Hack Browsers with BeEF (Hack and Hook)

 

 

 

 

 

As we promised you in our last Jour-Fix meeting there is new series on hacking mobile devices,web applications and even Facebook and Google here in Pheniix, and we intend to deliver you those in 2020.In this article we try to hack browsers with BeEF.

In each of those topics, we will introduce you to new hacking tools and techniques, though, one tool that we will be using in all of those areas is called the Browser Exploitation Framework, or BeEF.

 

 

Introduction to BeEF:

 

BeEF is short for The Browser Exploitation Framework. It is a penetration testing tool that focuses on the web browser.

Amid growing concerns about web-borne attacks against clients, including mobile clients, BeEF allows the professional penetration tester to assess the actual security posture of a target environment by using client-side attack vectors. Unlike other security frameworks, BeEF looks past the hardened network perimeter and client system, and examines exploitability within the context of the one open door: the web browser. BeEF will hook one or more web browsers and use them as beachheads for launching directed command modules and further attacks against the system from within the browser context.

 

Similar to Metasploit, BeEF is a framework for launching attacks. Unlike Metasploit, it is specific to launching attacks against web browsers. In some cases, we will be able to use BeEF in conjunction with Metasploit to launch specific attacks, so let's jump in! 

 

BeEF was developed by a group of developers led by Wade Alcorn. Built on the familiar Ruby on Rails platform, BeEF was developed to explore the vulnerabilities in browsers and test them. In particular, BeEF is an excellent platform for testing a browser's vulnerability to cross-site scripting (XSS) and other OWASP vulnerabilities.

 

 

How to start BeEF ?

 

BeEF is built into Kali Linux, and it can be started as a service and accessed via a web browser on your localhost. So let's start jump into BeEF. Start the BeEF service by going to "Applications" -> "Kali Linux" -> "System Services" -> "BeEF" -> "beef start."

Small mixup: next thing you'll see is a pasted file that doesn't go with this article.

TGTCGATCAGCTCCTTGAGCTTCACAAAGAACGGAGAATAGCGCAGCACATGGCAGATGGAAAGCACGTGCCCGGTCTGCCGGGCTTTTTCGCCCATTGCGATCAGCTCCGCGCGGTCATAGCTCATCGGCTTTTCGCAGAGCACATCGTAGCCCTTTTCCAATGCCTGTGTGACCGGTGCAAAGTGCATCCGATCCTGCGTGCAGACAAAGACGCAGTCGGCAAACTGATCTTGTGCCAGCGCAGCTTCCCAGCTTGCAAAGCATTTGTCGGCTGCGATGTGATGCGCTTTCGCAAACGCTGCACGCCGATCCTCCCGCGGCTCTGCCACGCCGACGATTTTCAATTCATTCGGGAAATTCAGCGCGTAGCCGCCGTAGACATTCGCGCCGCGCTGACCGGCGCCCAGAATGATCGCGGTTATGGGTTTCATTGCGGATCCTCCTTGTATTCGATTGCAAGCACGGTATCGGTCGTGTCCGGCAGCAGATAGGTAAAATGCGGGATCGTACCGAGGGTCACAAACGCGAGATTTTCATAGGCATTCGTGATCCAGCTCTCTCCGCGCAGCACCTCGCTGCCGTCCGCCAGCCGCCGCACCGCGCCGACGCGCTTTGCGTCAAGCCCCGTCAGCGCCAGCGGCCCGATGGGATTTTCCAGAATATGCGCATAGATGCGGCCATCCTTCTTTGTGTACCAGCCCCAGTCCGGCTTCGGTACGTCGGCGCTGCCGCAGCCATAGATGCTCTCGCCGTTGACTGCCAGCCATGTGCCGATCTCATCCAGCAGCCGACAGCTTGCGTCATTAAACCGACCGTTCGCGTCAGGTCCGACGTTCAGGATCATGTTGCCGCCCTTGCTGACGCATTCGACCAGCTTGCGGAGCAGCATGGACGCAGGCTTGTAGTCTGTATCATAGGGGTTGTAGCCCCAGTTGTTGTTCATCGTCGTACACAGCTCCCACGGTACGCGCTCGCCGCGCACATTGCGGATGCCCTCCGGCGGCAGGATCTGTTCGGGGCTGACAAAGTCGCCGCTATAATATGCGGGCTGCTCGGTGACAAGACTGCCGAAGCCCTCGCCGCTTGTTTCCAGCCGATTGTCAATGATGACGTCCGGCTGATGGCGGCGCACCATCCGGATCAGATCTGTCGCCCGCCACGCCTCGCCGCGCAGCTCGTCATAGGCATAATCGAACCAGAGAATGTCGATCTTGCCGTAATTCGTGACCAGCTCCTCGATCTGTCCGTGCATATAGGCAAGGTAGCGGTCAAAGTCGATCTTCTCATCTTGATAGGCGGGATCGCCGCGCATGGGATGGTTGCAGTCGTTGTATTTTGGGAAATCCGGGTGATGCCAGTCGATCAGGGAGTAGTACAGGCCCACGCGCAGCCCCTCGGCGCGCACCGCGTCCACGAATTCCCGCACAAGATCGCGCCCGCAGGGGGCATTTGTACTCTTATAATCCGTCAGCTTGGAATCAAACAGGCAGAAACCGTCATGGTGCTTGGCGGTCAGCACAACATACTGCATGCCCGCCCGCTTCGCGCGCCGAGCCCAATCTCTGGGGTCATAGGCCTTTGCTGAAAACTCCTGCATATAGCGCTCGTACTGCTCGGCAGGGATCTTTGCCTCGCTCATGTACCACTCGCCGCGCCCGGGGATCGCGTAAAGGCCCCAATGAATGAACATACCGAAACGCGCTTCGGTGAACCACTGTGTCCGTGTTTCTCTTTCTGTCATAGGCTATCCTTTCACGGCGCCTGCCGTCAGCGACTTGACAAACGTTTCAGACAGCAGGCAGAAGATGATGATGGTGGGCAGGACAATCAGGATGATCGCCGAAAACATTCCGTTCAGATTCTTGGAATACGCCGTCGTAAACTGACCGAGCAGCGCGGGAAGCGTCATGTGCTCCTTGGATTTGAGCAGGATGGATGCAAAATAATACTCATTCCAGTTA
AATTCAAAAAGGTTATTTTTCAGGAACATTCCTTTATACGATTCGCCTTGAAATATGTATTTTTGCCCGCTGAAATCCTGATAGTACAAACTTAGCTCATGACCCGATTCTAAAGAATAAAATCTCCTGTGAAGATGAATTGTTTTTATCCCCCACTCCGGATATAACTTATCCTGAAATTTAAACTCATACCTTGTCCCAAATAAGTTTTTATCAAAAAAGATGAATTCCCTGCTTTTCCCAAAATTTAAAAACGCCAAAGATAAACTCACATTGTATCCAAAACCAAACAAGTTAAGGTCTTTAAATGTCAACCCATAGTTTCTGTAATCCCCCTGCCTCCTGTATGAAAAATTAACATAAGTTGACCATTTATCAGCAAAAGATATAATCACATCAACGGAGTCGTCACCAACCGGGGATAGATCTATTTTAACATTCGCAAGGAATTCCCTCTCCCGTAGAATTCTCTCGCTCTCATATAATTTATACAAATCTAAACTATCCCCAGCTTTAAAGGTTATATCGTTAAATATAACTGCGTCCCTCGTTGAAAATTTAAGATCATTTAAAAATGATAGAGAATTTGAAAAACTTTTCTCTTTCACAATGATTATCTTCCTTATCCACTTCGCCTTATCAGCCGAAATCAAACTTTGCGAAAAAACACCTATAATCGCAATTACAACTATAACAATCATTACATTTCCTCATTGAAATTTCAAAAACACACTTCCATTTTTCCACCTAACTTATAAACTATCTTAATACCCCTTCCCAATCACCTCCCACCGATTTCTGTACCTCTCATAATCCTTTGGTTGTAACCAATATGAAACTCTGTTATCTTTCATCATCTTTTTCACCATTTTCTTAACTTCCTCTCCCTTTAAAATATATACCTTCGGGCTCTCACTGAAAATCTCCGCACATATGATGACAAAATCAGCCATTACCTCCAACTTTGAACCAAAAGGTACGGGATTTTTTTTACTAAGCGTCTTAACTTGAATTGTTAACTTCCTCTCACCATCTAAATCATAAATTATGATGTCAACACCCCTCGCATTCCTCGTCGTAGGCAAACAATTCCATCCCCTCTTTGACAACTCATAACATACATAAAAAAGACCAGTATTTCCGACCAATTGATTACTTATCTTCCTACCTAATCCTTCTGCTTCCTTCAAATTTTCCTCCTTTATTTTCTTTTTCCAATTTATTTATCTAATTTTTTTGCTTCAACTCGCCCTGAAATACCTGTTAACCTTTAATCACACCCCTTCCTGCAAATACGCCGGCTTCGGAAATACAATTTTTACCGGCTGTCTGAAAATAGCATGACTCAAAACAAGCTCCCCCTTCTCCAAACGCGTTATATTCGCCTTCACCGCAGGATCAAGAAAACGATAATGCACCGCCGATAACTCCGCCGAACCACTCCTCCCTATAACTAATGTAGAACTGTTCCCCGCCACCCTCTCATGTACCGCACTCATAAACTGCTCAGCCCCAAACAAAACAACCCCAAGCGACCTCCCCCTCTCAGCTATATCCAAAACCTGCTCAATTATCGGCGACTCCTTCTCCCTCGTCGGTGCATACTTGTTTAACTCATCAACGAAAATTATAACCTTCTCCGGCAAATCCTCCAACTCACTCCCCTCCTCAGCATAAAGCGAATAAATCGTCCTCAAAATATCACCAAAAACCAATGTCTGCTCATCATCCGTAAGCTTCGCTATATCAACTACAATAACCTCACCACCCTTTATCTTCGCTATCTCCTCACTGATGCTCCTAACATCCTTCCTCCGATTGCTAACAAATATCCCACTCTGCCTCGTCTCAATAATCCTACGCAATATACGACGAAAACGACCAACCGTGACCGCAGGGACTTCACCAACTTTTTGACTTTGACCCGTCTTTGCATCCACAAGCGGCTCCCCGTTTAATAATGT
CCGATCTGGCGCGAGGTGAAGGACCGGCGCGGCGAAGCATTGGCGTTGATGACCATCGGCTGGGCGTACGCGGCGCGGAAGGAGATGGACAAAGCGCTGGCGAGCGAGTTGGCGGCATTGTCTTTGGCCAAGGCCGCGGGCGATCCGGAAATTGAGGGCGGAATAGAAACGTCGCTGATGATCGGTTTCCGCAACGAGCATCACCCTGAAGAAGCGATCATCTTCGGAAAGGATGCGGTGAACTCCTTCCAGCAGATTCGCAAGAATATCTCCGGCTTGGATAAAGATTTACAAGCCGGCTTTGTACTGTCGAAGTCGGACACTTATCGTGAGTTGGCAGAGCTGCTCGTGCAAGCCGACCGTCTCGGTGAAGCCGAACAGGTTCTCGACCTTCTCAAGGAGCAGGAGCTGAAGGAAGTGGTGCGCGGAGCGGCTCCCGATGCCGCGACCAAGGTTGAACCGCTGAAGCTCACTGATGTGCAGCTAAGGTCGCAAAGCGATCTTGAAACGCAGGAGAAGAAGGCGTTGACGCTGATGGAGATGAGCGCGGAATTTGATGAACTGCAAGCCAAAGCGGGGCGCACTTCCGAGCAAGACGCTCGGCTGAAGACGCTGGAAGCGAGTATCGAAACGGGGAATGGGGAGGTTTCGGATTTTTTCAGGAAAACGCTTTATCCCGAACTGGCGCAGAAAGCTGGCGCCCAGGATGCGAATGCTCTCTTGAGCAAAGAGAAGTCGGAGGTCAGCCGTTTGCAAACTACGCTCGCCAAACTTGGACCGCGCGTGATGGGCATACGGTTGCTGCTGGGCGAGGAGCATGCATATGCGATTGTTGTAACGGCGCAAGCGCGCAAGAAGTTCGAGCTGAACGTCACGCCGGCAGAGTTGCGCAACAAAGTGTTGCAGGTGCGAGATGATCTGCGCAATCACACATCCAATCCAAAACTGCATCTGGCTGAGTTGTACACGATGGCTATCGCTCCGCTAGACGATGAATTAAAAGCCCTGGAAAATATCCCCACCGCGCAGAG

Access BeEF via a browser: 

 

The BeEF server can be accessed via any browser on our localhost (127.0.0.1) web server at port 3000. To access its authentication page, go to:   http://localhost:3000/ui/authentication

The default credentials are "beef" for both username and password.

 

 

 

Awesome! Now you have successfully logged into BeEF and are ready to begin using this powerful platform to hack web browsers.

Note that in the screenshot below that my local browser, 127.0.0.1, appears in the left hand "Hooked Browsers" explorer after I clicked on the link to the demo page. BeEF also displays its "Getting Started" window to the right.

 

 

 

Viewing Browser Details

If we click on the local browser, it will provide more choices to the right including a "Details" window where we can get all the particulars of that browser. Since I am using the Iceweasel browser built into Kali, which is built upon Firefox, it shows me that the browser is Firefox.

It also shows me the version number (24), the platform (Linux i686), any components (Flash, web sockets, etc.), and more information that we will be able to use in later web application hacks.

 

 

 

 

Hooking a Browser

 

The key to success with BeEF is to "hook" a browser. This basically means that we need the victim to visit a vulnerable web app. This injected code in the "hooked" browser then responds to commands from the BeEF server. From there, we can do a number of malicious things on the victim's computer.

BeEF has a JavaScript file called "hook.js," and if we are successful to get the victim to execute it in a vulnerable web app, we will hook their browser! 

In the screenshot below, I have "hooked" an Internet Explorer 6 browser on an old Windows XP on my LAN at IP 192.168.89.191.